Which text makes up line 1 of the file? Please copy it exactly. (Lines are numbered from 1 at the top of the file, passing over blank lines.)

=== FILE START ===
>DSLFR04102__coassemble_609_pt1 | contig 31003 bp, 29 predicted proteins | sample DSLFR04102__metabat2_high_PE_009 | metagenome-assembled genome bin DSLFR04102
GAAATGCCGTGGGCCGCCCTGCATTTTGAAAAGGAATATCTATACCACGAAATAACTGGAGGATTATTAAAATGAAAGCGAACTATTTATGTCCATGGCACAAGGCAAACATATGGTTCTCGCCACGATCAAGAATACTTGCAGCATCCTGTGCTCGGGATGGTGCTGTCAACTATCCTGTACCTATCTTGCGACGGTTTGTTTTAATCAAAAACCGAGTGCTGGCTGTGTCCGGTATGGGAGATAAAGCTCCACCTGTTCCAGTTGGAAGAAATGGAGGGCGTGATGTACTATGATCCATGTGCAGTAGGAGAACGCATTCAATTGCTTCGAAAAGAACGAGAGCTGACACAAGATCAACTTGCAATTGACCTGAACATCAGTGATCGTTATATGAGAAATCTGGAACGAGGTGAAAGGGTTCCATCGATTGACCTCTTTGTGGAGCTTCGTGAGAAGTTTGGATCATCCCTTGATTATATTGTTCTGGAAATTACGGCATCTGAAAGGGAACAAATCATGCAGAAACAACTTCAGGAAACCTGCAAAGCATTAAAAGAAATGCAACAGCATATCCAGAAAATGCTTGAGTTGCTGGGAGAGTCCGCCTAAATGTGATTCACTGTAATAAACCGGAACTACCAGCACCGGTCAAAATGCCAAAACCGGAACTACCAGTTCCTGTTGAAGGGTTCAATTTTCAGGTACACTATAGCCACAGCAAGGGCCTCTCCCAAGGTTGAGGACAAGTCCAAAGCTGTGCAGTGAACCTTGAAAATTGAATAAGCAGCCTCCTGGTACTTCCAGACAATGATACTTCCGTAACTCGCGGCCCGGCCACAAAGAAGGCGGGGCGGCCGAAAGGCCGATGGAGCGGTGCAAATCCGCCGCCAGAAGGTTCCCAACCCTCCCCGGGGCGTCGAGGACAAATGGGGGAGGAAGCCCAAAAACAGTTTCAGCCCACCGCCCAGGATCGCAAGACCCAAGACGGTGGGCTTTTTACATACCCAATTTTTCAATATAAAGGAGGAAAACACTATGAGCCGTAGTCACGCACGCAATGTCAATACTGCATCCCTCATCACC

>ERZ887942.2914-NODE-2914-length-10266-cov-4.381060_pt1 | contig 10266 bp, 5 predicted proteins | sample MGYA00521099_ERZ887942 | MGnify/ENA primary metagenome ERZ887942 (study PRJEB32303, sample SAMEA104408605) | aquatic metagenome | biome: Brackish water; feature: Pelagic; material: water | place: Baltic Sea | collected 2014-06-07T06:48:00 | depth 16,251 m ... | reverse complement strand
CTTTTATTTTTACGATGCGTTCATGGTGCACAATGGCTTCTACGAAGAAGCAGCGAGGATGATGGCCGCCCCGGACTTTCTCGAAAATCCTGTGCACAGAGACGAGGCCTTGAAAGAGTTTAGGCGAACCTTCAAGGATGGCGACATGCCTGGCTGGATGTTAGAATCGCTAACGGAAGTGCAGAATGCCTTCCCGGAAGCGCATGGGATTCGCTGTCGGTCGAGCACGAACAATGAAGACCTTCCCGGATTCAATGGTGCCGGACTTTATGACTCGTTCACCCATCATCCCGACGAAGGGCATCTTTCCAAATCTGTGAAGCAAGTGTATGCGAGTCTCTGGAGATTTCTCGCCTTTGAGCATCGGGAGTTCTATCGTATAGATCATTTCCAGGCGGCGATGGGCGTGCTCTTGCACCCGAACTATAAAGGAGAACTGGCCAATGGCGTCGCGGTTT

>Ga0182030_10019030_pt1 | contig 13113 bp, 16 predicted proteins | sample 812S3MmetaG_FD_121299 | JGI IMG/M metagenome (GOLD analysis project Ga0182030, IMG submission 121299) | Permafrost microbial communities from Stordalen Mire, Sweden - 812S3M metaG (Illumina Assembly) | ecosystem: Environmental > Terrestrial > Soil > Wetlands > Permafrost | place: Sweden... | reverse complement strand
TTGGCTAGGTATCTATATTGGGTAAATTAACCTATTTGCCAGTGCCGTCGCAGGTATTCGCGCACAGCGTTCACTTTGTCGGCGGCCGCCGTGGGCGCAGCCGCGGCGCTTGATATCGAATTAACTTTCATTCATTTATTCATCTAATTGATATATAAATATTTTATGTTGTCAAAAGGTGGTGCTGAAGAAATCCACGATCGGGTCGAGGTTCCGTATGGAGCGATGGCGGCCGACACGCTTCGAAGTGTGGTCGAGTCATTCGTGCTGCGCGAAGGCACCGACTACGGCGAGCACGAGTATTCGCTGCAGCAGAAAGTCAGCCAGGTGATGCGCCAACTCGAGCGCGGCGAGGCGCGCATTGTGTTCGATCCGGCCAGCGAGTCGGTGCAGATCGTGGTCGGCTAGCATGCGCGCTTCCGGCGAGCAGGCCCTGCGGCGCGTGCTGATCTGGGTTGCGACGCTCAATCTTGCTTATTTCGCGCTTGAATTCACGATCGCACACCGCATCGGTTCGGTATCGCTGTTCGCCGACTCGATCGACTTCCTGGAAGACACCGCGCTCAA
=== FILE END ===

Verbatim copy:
>DSLFR04102__coassemble_609_pt1 | contig 31003 bp, 29 predicted proteins | sample DSLFR04102__metabat2_high_PE_009 | metagenome-assembled genome bin DSLFR04102